WASHINGTON – The Pentagon expects to deliver its fiscal year 2019 budget request to the Hill on time, but a much-awaited defense buildup may not happen until fiscal year 2020, the department’s No. 2 said Thursday.

“I expect the budget to come out on time. That’s the plan that we’re on track to perform to, so that’s early February,” Deputy Secretary of Defense Patrick Shanahan told reporters at the Pentagon. “We’re hoping the ’18 budget comes out before the ’19 budget but we’ll see how that plays out.”

Asked specifically if a continuing resolution through January 19 – passed by Congress Thursday evening – would delay getting the budget on time, Shanahan said “I don’t see why it would.”

At the same time, the deputy seemed to temper expectations for the 2019 budget, which industry has expected to include a potential major increase for defense spending.

While FY19 will include a “step up” in the defense budget, FY20 will be the “masterpiece,” Shanahan pledged, in part because of the logistics surrounding the recently released National Security Strategy and its follow-ons, the National Defense Strategy, Ballistic Missile Defense Review and Nuclear Posture Review.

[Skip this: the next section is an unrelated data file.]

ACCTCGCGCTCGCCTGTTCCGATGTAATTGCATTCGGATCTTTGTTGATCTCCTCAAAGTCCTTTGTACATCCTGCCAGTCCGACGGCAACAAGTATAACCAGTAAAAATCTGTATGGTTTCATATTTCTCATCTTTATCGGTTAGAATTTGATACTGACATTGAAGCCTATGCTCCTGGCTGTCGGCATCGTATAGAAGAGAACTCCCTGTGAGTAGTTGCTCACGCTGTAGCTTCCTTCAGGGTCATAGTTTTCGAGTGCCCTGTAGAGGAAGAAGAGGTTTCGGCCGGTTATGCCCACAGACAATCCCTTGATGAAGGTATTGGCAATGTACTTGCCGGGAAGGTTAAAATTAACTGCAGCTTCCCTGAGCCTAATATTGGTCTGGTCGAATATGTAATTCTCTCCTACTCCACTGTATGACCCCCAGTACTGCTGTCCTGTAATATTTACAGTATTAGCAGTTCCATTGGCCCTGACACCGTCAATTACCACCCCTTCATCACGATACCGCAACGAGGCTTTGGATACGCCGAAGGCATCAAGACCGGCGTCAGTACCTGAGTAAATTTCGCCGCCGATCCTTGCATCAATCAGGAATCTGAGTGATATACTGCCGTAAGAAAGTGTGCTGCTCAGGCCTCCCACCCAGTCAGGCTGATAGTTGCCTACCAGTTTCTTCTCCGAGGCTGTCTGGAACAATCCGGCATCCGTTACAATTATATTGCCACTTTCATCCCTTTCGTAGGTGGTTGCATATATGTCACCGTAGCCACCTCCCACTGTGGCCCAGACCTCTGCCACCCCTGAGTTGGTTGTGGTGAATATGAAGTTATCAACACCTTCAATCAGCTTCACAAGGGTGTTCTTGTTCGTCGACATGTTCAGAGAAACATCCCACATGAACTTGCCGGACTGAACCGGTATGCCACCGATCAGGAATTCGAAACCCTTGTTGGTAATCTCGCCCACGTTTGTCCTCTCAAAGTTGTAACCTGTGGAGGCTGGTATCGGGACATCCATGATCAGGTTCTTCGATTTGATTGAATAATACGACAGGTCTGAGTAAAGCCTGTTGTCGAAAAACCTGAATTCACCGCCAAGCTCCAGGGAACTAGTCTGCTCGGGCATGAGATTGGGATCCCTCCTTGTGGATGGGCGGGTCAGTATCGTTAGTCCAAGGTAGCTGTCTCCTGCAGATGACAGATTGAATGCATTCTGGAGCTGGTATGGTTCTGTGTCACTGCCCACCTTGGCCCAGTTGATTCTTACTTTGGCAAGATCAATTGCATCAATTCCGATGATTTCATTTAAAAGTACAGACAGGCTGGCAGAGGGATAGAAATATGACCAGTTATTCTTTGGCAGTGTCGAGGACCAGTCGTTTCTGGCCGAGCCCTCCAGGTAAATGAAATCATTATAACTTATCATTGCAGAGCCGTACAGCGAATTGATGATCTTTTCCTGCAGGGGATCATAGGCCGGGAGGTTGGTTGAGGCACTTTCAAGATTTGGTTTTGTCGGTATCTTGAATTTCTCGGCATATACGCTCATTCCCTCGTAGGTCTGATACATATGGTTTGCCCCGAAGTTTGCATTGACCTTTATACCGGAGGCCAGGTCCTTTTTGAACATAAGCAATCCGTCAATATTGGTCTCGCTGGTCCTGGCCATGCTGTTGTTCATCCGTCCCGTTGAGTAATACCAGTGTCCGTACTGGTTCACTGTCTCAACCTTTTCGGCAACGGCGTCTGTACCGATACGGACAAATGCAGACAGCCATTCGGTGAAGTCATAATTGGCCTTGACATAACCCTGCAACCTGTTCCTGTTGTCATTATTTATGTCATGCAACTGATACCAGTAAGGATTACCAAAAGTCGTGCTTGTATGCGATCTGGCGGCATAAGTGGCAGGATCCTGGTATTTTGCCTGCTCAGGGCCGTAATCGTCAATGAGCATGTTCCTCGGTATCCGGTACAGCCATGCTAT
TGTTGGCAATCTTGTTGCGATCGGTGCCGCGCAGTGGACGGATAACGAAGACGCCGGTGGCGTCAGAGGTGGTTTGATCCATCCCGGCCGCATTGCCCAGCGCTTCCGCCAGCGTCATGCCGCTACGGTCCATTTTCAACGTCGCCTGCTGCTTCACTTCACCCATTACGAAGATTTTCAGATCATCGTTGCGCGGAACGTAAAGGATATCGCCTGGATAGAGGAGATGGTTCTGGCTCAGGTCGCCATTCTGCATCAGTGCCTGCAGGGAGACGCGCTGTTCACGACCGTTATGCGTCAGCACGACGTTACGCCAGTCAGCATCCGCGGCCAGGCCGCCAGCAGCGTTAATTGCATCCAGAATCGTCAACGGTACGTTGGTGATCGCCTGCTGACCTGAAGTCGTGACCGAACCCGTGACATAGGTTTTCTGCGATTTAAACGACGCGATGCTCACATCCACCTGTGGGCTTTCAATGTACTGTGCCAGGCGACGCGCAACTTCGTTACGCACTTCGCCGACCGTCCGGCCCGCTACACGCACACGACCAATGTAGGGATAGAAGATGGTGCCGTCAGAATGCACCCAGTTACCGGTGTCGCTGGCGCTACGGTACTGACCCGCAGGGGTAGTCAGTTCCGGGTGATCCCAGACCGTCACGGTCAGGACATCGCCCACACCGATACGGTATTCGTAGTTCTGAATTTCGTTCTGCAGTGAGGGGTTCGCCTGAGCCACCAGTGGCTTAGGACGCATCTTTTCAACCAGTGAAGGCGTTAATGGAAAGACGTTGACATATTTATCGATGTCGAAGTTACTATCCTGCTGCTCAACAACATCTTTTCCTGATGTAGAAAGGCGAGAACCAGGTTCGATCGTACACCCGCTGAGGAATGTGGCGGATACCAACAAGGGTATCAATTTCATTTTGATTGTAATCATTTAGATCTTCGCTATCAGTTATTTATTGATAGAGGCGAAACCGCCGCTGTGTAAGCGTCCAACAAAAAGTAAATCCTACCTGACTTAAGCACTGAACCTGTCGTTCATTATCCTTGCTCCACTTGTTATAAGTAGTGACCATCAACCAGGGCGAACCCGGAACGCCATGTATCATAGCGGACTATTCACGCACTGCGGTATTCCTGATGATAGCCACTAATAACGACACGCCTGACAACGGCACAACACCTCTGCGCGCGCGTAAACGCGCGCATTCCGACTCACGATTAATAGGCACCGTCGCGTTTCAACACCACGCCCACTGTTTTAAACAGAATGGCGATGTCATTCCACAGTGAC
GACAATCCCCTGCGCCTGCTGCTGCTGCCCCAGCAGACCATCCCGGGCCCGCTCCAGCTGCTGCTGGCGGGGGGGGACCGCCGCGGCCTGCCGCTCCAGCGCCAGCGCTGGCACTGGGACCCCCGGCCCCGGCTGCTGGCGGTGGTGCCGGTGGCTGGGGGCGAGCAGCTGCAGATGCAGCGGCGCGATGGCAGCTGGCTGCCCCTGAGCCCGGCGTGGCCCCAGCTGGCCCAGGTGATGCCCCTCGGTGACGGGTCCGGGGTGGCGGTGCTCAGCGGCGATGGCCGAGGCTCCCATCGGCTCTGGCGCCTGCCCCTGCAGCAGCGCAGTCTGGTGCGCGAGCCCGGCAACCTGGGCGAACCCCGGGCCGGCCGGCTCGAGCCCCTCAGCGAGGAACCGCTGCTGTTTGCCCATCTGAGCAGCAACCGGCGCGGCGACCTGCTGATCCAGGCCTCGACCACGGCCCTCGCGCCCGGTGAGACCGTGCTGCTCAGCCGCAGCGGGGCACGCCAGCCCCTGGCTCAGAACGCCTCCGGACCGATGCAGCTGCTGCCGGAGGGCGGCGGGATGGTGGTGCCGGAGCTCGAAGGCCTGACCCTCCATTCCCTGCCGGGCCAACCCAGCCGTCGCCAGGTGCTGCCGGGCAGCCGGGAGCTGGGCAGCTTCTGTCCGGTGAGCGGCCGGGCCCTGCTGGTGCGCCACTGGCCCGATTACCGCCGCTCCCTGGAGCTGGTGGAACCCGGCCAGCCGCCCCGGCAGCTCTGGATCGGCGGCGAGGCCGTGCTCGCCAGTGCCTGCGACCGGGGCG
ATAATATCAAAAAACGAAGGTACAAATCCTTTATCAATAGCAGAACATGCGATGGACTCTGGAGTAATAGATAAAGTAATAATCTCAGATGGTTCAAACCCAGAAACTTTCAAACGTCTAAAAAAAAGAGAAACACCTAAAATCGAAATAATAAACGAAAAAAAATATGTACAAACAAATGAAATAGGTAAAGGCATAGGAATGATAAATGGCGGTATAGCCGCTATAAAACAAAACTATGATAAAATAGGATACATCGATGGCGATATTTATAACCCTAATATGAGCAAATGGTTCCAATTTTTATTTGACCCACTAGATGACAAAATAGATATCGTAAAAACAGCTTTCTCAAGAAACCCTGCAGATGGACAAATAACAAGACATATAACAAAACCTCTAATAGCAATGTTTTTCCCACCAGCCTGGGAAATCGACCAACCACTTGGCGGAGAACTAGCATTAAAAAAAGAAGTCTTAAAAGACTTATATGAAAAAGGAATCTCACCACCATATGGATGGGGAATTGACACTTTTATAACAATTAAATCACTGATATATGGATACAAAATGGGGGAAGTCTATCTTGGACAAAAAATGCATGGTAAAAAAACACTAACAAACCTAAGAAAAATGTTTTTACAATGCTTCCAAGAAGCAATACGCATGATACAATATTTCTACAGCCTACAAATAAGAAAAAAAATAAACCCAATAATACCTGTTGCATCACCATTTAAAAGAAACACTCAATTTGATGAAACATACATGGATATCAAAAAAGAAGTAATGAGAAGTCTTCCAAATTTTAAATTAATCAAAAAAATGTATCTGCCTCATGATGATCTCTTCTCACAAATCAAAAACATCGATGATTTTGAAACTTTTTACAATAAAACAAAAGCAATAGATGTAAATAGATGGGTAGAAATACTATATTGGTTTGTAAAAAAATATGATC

The NDS is expected in January, with the BMDR and NPR to follow in February, around the same time the White House will unveil its FY19 budget request. Because the strategy and review documents were being organized at the same time as the FY19 budget, there simply was not enough time to full incorporate strategic decisions from those studies into the upcoming budget, Shanahan said.

“A big portion of my time in the next twelve months will be to make sure [the FY20 budget] is the masterpiece. It is probably the next biggest step we can take to make sure we can’t unwind the strategy,” he said.

Shanahan declined to give details about what the FY20 budget might look like, aside from reiterating that it will be driven with the NDS “firmly planted on the hill in front of our brains.”

But he did acknowledge that it will likely feature “many of the bets in terms of innovation and some of the new technology will take place,” adding that the technology being considered is “really cool.”

Aaron Mehta was deputy editor and senior Pentagon correspondent for Defense News, covering policy, strategy and acquisition at the highest levels of the Defense Department and its international partners.

In Other News
Load More